Ethan shows In Transit" from Cabspotting by Amy Belkin, produced with Stamen Design and using data from Yellow Cab. The Yellow Cab company in San Francisco had GPS units in all their cabs, the data from which they released to the artists at Stamen Design. They turned the routes of the cabs into lines in space, illustrating the outline and many streets of downtown San Francisco. But Ethan notes there are interesting blank spots. Hunt's Point, in particular, is a predominantly African-American neighborhood where cabs "won't go." Infrastructure versus flow here is the difference between what's possible and what's feasible.
Question 3: Are flow maps inevitably a form of surveillance?
Traffic Maps on Google are based on our own access of their Maps which they use to gauge the number of cars on that road at a time and how fast they are moving. It starts to look like we are being watched when it's "Ethan Zuckerman at phone number X" looking up map data.
This brings Ethan to the issue of "attention." He spends a lot of his time looking at the economics and politics of attention, i.e. What do we put our time into? He cites Herbert Simon's work on the economics of attention. When we think about a surplus of something we need to think about the scarcity of something else. Simon's example was rabbits. This is a surplus of rabbits only if I have a scarcity of lettuce or shelter for the rabbits. Same thing with attention and information.
Simon was interested in the tech revolution of copying, i.e. Xeroxing. He thought we might have a surplus of information because it's making a demand on attention, which is not infinitely elastic. We are probably serial monotaskers rather than multitaskers. If we really want to deal with this surplus of information and scarcity of attention, we need to think about how we can filter and aggregate -- all of these ideas that have come to be discussed currently (though Simon did 40 years ago).
Ethan says his work focuses on the political ramifications of the attention issue. At the Center for Civic Media, we do things like take all the data from the New York Times and think about how we can map and visualize what they are talking about. These are flow maps. They may be flowing toward one country or topic at any given time in ebbs and flows. Ethan says he's never seen a map of sub-saharan africa that has deep, sustained attention, except in the case of Liberia.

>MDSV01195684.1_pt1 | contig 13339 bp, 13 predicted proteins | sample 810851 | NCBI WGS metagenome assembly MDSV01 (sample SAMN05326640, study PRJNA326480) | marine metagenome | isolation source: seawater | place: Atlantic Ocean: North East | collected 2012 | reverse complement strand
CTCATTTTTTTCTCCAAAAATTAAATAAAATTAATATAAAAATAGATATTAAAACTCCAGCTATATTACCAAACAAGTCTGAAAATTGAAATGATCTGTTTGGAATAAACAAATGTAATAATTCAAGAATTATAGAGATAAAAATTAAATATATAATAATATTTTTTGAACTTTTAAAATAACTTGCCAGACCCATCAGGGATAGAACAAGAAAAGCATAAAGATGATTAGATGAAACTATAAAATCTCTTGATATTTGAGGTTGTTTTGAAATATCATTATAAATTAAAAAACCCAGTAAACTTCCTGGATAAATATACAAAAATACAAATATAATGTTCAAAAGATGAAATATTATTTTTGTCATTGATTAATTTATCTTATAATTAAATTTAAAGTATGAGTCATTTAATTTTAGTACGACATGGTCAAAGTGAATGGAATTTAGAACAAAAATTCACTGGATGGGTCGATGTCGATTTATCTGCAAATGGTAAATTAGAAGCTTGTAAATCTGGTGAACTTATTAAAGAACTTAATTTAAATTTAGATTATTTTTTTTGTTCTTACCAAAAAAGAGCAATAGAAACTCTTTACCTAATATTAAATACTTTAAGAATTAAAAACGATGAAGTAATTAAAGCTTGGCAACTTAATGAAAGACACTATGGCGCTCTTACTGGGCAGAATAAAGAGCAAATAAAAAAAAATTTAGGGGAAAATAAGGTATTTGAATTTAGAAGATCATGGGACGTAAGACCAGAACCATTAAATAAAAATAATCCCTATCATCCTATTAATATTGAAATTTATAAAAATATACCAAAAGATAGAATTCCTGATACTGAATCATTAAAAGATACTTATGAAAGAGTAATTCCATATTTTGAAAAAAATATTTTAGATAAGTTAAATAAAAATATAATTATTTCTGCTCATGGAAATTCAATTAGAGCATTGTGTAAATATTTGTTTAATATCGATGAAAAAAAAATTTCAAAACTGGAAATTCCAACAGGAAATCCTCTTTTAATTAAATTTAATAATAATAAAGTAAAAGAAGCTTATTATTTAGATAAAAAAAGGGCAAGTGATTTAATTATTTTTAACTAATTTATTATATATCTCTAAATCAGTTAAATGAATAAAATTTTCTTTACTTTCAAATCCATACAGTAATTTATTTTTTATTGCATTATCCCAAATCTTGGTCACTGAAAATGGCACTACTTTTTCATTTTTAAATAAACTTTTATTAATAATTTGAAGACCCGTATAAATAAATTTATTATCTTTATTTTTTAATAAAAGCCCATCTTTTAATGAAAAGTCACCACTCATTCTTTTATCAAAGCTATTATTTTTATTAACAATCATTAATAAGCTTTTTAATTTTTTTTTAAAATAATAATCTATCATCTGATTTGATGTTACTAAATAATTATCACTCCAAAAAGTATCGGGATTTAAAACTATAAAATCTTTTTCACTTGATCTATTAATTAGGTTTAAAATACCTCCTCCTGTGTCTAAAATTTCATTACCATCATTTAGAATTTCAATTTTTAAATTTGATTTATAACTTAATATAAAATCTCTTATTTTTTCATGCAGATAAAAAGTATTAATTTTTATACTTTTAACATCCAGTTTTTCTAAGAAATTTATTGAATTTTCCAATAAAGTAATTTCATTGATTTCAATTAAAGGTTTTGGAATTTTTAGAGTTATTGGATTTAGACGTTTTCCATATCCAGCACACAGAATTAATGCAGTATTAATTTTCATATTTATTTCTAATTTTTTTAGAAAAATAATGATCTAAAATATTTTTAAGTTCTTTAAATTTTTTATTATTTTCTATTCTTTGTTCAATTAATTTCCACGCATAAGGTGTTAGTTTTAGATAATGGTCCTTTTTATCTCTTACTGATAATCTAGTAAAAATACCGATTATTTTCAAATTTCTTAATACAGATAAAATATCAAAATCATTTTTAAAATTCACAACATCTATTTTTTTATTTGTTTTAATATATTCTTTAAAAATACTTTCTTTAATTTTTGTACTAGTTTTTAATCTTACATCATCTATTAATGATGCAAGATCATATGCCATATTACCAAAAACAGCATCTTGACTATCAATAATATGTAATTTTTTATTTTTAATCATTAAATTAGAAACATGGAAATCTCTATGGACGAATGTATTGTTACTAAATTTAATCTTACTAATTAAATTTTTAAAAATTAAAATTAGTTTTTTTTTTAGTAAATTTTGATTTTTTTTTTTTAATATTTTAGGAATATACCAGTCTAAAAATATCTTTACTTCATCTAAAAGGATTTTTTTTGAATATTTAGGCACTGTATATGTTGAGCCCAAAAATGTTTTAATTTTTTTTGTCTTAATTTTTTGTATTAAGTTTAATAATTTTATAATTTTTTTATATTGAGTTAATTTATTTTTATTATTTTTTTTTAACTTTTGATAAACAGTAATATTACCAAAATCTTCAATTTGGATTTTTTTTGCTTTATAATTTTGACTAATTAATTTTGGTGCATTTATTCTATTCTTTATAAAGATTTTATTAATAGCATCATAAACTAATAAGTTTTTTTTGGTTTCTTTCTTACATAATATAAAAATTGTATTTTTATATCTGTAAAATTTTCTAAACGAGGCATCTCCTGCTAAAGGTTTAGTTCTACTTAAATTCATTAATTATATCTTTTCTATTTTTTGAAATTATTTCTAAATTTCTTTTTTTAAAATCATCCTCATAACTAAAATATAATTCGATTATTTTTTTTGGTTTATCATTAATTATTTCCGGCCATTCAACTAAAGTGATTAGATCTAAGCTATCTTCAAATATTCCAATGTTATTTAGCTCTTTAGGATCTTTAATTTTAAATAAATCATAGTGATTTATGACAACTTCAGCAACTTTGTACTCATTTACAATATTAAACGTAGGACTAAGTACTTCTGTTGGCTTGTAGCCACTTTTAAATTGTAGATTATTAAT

When you do map it out, U.S. attention via the New York Times it goes toward countries with higher GDP and those with which we are involved militarily in some way. The BBC has a very different pattern. They pay a lot of attention to former empire, which means Latin America is really not paid much attention.
Ethan is interested in the question of what happens to these flows when it's no longer the editor of the New York Times but a larger group of people getting involved, what happens to these flows?
The Huffington Post with 80 million monthly visitors has a much bigger audience than the New York Times (18 million monthly). But The Huffington Post's content focuses predominantly on the U.S. domestic market. They do take an enormous pride in being international, Ethan says, but that content is thin compared to New York Times coverage.
Ethan argues that despite having the ability to hear from anyone around the world, but we might not actually be exposed to those voices.
He cites Kalev Leetaru, et al.'s new article: Mapping the global Twitter heartbeat, which looks at what Twitter users are talking about versus what the news is talking about. The pink and red are showing up in Google News but not in Twitter. Blue is vice-versa. Google News has good coverage of Sub-saharan Africa and India where there is very few people tweeting from those places. These are places and topics that are not making it out via social media channels but are making it out through journalistic channels, showing the continued need for journalism.
Another study Ethan cites is Taneja and Wu, 2013, looking at audiences of the 1000 largest websites (using advertising network data), and asking what two sites does a user read? They find users are more likely to read CNN and ESPN together. In their graph, the US and UK end up in the white cluster, and the Chinese internet is in the red cluster. Japan is the green cluster, and there is a whole lot of clustering between Japanese communities. The Chinese and English internet are very separate from each other, but the authors argue that censorship is not the main factor, rather there is simply little interest in the other's internet content. Ethan explains that it's people trying to pay attention to what's close to home.
In 2010, Paul Butler an intern at Facebook produced a map showing connections across the world. Despite what looks like a very cosmopolitan community, Russia and China are largely missing. Ethan suggests that Russia is more likely to be on Livejournal or VKontakte. Ethan says he's tried for two years to get the data from Facebook and has failed. He does know though that the mean friend count is 130, with 14% international connections. But this is highly clustered. A few Facebook users have the majority of these international connections. For instance, Cesar looks like a displaced Chilean because of his friend graph and bumps up our international connection numbers in the US.